The Dow Jones Industrial Average (DJINDICES:^DJI) started the day down 78 points but has since rebounded on a surge from Goldman Sachs (NYSE:GS) and is now nearly flat for the day. As of 1:30 p.m. EST the Dow is just above breakeven. The S&P 500 (SNPINDEX:^GSPC) is up five points to 1,772.
Goldman Sachs started the day down but rebounded as the day went on and is now up 0.6%. With its high stock price, Goldman is the third-largest stock on the Dow by weight. Weighting by stock price is a terrible method, but the DJIA is stuck with it. I recommend investors follow the S&P 500.
Yesterday, Goldman CEO Lloyd Blankfein spoke at a conference organized by Bank of America. Blankfein talked about the challenges his bank has faced and the company's returns. He noted that Goldman's 10.4% return on equity wasn't great but was better than rivals', noting, "While we have generated good relative returns in the last five years, they are hardly aspirational." Analysts pointed out that the double-digit ROE only came because of a large drop in compensation as a percentage of revenue, falling from 43% to 35%.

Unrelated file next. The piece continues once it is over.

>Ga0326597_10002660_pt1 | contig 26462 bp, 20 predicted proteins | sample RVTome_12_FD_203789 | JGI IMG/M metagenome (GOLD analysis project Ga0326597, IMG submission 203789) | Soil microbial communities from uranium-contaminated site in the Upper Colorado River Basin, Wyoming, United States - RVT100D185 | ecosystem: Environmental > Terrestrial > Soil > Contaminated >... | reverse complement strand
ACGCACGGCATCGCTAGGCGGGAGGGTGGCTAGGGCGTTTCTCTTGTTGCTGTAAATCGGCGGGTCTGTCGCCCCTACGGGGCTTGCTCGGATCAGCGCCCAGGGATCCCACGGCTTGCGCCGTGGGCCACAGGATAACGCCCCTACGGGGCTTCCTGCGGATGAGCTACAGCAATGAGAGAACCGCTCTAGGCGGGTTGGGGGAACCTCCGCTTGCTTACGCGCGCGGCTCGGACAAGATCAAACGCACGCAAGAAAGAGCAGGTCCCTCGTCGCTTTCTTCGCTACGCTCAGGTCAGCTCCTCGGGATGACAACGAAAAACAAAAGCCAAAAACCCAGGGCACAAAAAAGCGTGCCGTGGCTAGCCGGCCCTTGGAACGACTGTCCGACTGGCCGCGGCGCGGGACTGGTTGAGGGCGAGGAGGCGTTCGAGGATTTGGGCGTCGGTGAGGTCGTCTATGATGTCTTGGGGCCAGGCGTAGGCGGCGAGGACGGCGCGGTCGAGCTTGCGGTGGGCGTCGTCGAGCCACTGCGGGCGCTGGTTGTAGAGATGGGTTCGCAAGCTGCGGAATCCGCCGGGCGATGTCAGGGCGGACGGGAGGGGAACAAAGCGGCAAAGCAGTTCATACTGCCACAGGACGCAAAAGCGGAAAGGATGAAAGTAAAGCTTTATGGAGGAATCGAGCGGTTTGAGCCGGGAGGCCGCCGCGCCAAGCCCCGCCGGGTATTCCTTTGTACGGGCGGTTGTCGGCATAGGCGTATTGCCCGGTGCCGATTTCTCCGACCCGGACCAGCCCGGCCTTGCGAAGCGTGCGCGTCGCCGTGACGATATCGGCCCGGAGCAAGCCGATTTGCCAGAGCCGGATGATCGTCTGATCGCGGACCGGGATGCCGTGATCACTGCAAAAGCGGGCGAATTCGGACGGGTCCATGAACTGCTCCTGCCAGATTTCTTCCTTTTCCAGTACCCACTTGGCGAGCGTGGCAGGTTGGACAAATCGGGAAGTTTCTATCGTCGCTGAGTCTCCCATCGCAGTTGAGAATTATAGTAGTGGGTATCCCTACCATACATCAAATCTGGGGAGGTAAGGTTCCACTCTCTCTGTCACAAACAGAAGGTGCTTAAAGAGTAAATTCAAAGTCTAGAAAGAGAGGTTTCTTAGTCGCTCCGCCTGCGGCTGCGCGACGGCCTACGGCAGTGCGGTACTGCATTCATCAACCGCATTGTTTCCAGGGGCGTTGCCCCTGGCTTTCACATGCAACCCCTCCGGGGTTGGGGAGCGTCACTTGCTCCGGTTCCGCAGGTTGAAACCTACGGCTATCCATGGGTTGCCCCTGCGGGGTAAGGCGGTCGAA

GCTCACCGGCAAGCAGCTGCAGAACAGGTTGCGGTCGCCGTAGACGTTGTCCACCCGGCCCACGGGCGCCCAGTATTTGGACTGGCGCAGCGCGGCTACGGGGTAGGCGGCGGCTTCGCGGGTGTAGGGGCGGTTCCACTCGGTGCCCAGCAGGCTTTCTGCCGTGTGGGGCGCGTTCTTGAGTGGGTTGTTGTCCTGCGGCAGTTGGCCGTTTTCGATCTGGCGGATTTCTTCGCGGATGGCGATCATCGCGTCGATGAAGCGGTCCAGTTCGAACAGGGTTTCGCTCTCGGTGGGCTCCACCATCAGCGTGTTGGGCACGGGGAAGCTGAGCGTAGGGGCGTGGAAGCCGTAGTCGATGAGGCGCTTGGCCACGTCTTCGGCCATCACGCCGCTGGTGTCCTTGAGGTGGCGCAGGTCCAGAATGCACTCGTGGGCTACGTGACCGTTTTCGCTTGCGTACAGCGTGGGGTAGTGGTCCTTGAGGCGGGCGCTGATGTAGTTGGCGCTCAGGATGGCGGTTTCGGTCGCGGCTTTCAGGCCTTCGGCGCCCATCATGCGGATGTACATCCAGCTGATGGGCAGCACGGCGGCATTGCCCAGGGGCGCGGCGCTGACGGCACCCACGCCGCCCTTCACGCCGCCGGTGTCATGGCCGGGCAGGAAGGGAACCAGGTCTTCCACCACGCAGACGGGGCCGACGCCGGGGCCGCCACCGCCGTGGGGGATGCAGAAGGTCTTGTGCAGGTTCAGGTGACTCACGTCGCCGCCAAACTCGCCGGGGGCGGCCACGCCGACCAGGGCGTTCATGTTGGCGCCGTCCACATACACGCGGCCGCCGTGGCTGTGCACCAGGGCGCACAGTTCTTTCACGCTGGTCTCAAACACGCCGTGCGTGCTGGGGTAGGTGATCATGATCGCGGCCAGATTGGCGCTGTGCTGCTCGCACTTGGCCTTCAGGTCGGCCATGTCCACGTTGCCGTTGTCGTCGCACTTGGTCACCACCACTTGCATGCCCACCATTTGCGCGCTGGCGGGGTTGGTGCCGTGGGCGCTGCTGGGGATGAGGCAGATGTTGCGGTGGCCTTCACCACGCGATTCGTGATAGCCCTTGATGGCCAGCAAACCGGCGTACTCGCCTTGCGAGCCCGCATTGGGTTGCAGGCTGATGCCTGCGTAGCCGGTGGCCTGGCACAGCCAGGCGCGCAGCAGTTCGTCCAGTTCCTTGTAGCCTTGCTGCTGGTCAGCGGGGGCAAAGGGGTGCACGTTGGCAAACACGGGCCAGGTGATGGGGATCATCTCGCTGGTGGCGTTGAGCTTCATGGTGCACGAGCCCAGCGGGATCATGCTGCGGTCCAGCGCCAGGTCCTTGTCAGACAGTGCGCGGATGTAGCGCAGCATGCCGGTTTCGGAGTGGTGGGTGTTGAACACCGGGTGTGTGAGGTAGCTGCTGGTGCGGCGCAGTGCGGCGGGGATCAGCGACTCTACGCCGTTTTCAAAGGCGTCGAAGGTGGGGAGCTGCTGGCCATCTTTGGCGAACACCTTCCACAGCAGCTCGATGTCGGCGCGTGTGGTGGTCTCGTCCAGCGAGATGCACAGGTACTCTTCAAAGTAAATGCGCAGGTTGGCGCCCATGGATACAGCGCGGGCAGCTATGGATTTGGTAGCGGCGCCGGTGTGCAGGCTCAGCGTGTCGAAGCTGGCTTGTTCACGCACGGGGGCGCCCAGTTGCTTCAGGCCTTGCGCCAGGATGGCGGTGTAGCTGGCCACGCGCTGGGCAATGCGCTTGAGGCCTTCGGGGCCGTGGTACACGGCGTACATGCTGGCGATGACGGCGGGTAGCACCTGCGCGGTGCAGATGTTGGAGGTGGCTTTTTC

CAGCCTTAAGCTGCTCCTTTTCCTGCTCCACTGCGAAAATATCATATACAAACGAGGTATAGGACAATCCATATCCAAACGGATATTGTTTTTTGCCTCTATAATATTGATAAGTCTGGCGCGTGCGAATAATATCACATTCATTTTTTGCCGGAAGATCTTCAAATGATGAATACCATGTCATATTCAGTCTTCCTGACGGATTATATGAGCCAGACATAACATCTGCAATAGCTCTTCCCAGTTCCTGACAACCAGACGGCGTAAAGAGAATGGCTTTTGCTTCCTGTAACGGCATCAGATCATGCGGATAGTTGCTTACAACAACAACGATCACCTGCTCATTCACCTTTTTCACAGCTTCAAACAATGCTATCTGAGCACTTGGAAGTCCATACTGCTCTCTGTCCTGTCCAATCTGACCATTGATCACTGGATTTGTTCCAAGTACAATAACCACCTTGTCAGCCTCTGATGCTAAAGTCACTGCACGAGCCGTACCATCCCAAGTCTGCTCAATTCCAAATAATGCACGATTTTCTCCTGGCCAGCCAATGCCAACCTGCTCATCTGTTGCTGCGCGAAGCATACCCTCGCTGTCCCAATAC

Still addressing ROE, Blankfein said, "I happen to think that's a pretty high number given that the risk-free rate of return is zero." He added: "Difficult operating environments might lead management teams to overreact. However, when you have a strong franchise and a track record of superior returns, overreacting may be the most dangerous thing that you can do."
Corporate managers are human like everyone else and are prone to mistakes at the worst possible times by buying high and selling low and taking on too much debt, among other blunders. But Blankfein's point should be taken to heart by investors: If you can find a strong business with a history of strong returns and a capable and focused management team, you should stick with it for the long term.
Dan Dzombak can be found on Twitter @DanDzombak or on his Facebook page, DanDzombak. He has no position in any stocks mentioned. The Motley Fool recommends Goldman Sachs. Try any of our Foolish newsletter services free for 30 days. We Fools may not all hold the same opinions, but we all believe that considering a diverse range of insights makes us better investors. The Motley Fool has a disclosure policy.